There is some more news coming on the bdsm front, but that will come after further data analysis, some time in (I hope in the first half of) 2015.

The Australian Survey on Sexual Health and Relationships: 1 General


This scapegrace website has no connection with any of the organisations involved in the 2nd Australian Survey on Sexual Health and Relationships (ASHR-2). Jerusalem “Jaime” Mortimer isn’t a member of the research team, and has no official connection with any of the organisations involved.

There’s a problem with the ASHR-2 website, which they’re working on as fast as possible. But that means the results aren’t up yet. So I’ve decided to post the highlights in the meantime, since this is now public information. 

1 What is ASHR-2?

The Australian Study of Health and Relationships (ASHR) is our most important study of sexual and repro­ductive health. Conducted once a decade, it gives a snapshot of the sexual health and well-being of the Australian population. The study provides information essential for the development of policy and the delivery of sexual and reproductive health programs across Australia, and for understanding Australia’s sexual culture.

They interviewed 20,094 men and women aged 16–69 between October 2012 and November 2013 using random digit dialling of landline and mobile phones. Computer-assisted interviewing by professional health interviewers tailored the questionnaire to each individual.

It’s the biggest and most comprehensive survey on sexual behavior and attitudes in the world.

Here are some key findings:

First times

  • In the sample as a whole, the median (middle) age at first vaginal intercourse was 17
  • About 50% of people had had intercourse for the first time when aged 16, 17 or 18
  • Although people who were born in the 1940s had first intercourse at a later age than those born in the 1960s and 1970s, there has been no significant decline in the age at first intercourse since the first ASHR survey a decade ago
  • Since the first ASHR survey, the proportion of men who had first intercourse before 16 has gone down from 22% to 19%, and the proportion of women who did so has gone up from 13% to 16%
  • Men (39%) were more likely than women (19%) to have first intercourse with a casual partner
  • The use of protection (condoms or other contraception) at first intercourse has con­tinued to increase. Less than 20% of people used protection at first intercourse during the 1950s, but over 90% did so in the 2000s.
  • Experience of oral sex (cunnilingus or fellatio) has become more common. A decade ago, among people aged 16–59, 79% of men and 67% of women had ever had oral sex, but now 88% of men and 86% of women have done so.
  • People also experience oral sex earlier. Among people under 20, 21% of men and 17% of women had had oral sex before they had intercourse, but this was true of only 3% of men and women in their 60s

How many partners?

  • On average, men said they had had sex (vaginal intercourse, oral sex or manual stimulation) with 18 women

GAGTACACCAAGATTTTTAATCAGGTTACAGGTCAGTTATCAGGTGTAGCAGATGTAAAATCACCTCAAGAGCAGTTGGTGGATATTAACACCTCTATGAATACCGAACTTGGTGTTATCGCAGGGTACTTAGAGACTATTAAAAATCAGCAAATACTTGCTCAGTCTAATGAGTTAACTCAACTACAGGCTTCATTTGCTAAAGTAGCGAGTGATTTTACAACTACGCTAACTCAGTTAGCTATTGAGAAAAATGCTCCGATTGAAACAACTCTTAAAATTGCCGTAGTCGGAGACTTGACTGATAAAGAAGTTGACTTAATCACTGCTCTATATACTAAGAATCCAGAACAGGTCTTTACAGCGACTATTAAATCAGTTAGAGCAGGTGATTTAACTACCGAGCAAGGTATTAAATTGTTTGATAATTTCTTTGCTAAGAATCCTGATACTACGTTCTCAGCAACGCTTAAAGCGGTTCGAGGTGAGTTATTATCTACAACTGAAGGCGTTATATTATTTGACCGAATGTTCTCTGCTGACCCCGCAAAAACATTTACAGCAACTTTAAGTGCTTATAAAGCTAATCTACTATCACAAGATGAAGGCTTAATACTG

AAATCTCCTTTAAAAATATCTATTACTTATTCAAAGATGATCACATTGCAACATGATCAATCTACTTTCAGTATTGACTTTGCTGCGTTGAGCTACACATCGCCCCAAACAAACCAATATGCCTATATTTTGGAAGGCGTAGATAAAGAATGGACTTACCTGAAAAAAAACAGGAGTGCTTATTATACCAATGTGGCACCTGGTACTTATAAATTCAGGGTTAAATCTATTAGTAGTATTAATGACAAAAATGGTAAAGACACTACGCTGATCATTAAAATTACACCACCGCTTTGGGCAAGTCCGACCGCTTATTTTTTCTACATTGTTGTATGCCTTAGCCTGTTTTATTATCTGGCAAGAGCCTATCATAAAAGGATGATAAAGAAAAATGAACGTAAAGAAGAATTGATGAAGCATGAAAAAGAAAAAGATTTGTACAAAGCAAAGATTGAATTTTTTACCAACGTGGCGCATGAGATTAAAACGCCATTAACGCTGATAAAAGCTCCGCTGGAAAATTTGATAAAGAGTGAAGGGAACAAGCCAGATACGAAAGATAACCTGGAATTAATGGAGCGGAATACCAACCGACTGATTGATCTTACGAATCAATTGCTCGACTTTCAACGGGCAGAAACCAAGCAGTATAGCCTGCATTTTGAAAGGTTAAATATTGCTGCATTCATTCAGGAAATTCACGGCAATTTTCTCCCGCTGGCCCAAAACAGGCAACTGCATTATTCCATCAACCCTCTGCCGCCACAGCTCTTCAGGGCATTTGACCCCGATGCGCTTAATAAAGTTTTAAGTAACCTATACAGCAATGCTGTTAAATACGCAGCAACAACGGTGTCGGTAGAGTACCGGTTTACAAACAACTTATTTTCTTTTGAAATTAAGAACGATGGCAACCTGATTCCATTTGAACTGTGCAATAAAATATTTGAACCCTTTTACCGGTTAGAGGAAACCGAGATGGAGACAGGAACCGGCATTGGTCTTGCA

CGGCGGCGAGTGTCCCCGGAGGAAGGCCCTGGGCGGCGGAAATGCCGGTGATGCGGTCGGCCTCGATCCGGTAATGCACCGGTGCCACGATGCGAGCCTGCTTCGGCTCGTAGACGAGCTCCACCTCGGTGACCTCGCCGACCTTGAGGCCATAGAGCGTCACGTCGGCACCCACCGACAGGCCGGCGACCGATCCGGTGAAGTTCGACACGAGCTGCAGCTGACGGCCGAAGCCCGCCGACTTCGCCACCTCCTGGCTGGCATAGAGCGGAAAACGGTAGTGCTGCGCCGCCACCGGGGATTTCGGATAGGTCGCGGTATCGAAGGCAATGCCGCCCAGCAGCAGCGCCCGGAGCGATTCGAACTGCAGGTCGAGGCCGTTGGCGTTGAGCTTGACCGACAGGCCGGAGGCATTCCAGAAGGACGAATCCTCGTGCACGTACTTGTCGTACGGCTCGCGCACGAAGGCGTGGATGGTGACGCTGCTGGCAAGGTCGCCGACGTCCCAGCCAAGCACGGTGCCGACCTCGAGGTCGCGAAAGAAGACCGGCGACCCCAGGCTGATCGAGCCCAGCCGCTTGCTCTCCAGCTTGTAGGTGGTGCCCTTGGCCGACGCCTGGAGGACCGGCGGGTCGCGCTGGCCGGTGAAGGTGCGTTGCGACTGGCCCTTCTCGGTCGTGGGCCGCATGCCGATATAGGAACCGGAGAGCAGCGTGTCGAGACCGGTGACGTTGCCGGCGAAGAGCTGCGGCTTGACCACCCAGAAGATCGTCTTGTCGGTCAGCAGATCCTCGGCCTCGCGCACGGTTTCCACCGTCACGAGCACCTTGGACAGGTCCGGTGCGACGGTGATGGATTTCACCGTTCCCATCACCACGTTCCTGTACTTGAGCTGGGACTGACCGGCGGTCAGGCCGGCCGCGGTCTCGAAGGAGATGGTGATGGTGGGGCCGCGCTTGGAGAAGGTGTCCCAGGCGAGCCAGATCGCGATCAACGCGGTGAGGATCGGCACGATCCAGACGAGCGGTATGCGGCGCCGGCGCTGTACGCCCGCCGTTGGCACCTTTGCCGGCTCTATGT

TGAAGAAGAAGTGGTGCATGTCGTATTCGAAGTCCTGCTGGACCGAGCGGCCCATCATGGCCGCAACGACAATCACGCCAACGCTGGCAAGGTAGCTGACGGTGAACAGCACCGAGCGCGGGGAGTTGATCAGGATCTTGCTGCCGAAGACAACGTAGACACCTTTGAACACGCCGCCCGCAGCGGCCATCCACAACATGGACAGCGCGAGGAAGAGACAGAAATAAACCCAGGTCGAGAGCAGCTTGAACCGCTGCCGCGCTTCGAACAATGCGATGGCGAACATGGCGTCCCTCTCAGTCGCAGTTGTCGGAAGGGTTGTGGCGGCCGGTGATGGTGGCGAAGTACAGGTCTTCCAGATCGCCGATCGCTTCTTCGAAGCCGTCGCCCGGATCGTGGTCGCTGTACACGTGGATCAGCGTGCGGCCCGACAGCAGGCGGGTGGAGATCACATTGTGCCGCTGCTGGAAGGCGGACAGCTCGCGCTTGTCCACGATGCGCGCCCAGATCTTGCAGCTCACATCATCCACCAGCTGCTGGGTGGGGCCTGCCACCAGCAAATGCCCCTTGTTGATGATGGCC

• On average, women said they had had sex (intercourse, oral or manual) with 8 men
  • The lifetime number of sexual partners (i.e. anyone they had sex with) reported by women has increased since the first ASHR a decade ago
  • Among men in general, the average (mean) number of lifetime male partners was 3, but among gay and bisexual men it was 96, reflecting higher rates of casual sex between men
  • Among women in general, the average (mean) number of lifetime female partners was 0.3, but among the lesbian and bisexual women it was 6.

Sexual practices


  • 72% of men and 42% of women had masturbated in the past year
  • Men were more likely than women to have masturbated in the past 4 weeks
  • Men who masturbated did so more often (on average 6 times in the past 4 weeks) than women (3 times in the past 4 weeks)

At the most recent sexual encounter

  • At the most recent male–female encounter, 73% had sex with a live-in partner, 17% with a regular partner they did not live with, and 8% with a casual or occasional partner
  • 94% of people had vaginal intercourse
  • 82% of men and 73% of women reported manual stimulation of the woman by the man
  • 71% of men and 70% of women reported manual stimulation of the man by the woman
  • 31% of men and 23% of women reported cunnilingus (man’s mouth on woman)
  • 27% of men and 24 of women reported fellatio (woman’s mouth on man)
  • Less than 1% reported anal intercourse
  • 92% of men and 66% of women had an orgasm

In the past year

  • 63% of men and 20% of women had looked at pornography (print, film or online)
  • 15% of men and 21% of women had used a sex toy such as a vibrator or dildo
  • 7% of men and 4% of women had used the internet or a phone app to look for partners

In the past year, among those who had had sex with anyone in the past year

  • 17% had done or received anal stimulation with the fingers
  • 6% had done or received oral anal stimulation (rimming)
  • 8% had been involved in role playing or dressing up
  • 2% had been involved in BDSM (bondage and discipline, ‘sadomasochism’ or dominance and submission)

These questions were not asked of anyone who expressed discomfort with the topic.